A Music Collaboration Unveiling Event
Nipsey Hussle and Eugene “BIG U” Henley attend A Craft Syndicate Music Collaboration Unveiling Event at Opera Atlanta on December 10, 2018 in Atlanta, Georgia.
Prince Williams/Wireimage

Big U Speaks On Nipsey Hussle's Impact, Developing Options Program And Crenshaw's Legacy

To hear passionate words from the man who first believed in the cultural phenom that we now have experienced as Ermias "Nipsey Hussle" Asghedom is fulfilling and heartbreaking at the same time. Eugene “Big U” Henley, the respected former gang leader, now community activist, speaks of the late artist like a brother, a son and a warrior in arms to better the area they both hold and held dear to their hearts...the Crenshaw and Slauson blocks of their neighborhood in Los Angeles.

A few days after Nipsey's murder, Big U helped organize one of the biggest gatherings of rival gangs from all over L.A. to show unity and oneness with a peaceful, non-violent march through the streets, ending at the famed The Marathon Store.

With a year of reflection on the untimely and senseless death of Nipsey, Big U linked up with noted interviewer, Jacky Jasper, and let VIBE in on his thoughts and feelings around the talent, heart and spirit of his former artist, as well as the social impact they both have had for the Crenshaw community.

This intimate conversation proves to be rare and revealing in the remembrance of Nipsey's life and a full-spectrum look at a Big U that we don't get to witness often. This is where the imprint of peace and power meets the driving force in "The Marathon Continues" movement.

VIBE: What is your ultimate goal for these kids through the Developing Options program?

Big U: The ultimate goal is to be for young African-American kids what the YMCA and these other places could’ve and should’ve been. They probably were a lot of good things to other people, they just weren’t to us because I never had one of them out here. The only thing we had was the park so I don’t really know what the experience was. I always hear them talk about the YMCA and the Boys’ Club. In the Crenshaw area we don’t have one.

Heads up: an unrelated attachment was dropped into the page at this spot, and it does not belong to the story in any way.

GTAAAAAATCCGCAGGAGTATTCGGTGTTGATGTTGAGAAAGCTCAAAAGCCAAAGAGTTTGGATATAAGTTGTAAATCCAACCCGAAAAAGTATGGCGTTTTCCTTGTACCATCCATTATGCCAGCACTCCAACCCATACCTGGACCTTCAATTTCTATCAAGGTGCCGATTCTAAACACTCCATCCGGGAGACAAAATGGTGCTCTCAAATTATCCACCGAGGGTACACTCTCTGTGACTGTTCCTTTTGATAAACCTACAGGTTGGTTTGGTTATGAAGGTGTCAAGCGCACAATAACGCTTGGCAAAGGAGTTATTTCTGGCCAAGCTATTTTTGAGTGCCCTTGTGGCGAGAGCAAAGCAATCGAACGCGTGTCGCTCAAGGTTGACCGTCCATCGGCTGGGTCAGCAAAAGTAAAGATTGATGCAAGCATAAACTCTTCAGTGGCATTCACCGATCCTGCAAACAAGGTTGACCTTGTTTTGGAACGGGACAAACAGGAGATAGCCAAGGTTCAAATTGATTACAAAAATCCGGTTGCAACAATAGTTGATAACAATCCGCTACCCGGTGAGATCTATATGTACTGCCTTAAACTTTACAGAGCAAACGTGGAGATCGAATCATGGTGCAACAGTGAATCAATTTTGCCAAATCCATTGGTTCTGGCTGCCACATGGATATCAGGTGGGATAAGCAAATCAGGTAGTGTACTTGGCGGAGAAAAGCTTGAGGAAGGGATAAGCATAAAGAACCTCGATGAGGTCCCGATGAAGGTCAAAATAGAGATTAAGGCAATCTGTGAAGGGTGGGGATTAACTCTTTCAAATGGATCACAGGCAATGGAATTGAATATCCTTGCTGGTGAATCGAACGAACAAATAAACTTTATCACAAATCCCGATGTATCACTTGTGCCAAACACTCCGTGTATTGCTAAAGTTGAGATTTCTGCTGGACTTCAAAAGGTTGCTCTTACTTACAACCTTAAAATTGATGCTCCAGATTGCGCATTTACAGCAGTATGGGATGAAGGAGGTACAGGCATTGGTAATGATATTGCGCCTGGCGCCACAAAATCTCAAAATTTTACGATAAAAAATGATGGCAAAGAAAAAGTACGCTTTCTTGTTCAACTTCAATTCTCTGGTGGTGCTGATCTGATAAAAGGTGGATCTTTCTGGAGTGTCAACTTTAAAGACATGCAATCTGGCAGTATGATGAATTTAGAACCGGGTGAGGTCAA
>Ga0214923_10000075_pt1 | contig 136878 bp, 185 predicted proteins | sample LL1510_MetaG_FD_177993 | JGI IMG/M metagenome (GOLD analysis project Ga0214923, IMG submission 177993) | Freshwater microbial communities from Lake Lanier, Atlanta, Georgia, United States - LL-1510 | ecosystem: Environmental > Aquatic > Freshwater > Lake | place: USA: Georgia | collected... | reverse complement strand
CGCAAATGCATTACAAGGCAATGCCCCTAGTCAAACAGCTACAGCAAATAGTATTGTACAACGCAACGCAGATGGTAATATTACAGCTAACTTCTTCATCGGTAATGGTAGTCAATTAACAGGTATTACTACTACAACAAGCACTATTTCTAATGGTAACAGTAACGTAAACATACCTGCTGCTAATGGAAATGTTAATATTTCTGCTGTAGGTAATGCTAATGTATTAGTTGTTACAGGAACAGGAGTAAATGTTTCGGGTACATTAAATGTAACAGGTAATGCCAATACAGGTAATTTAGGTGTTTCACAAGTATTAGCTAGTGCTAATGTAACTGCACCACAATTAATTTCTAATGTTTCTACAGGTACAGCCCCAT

So you decided to make one?
Yeah, definitely. I wanted to be the pioneer, the first to do it. Growing up, because most neighborhoods in California are infested with gangs, so for us being at the area we were at, Crenshaw and Slauson, for us to play football—tackle football—we had to go to another area to play. We couldn’t play in our neighborhood. That was a thing I grew up with, that was a motivating factor as far as tackle football. We had Van Ness park so we could play baseball, basketball, but if you wanted to play tackle football you had to travel.

How long have you had the program going on for these inner-city kids?
I started it in 2003, I came home in 2004. The name of it back then, and still is, is Ex-Offender’s Fellowship Network, which is our parent company, but we also do business as Developing Options. When I created it, I was actually still in prison. I knew I wanted to come home and do things that would move me in the right direction of helping my community and the kids in my community.

 

View this post on Instagram

 

@developingoptions toy drive recap

A post shared by Bigu1 (@bigu1) on

Now from this program you’ve had going on for over 15 years, how many kids have gone on to achieve excellence in something like the NFL, because you’ve allowed them a safe place to play football?
Through Robert Garret and our program at Crenshaw High School, we’ve had about eight or nine kids that have made it to the NFL that we’ve touched or influenced in some kind of way. I always want to give credit to Robert Garret and Crenshaw High School, because he took a chance on bringing Big U to the school. It's people like that who take chances on me or cared to. He was a coach and a teacher at Crenshaw High and he was the first one to allow me and Mark "Bear Claw" Martin to come on the school campus and to be mentors to the kids. A lot of kids grow up and they look up to us. Just things like paying for the banquets, being there to administrate the kids, helping kids get home, buying them clothes, whatever they need to succeed.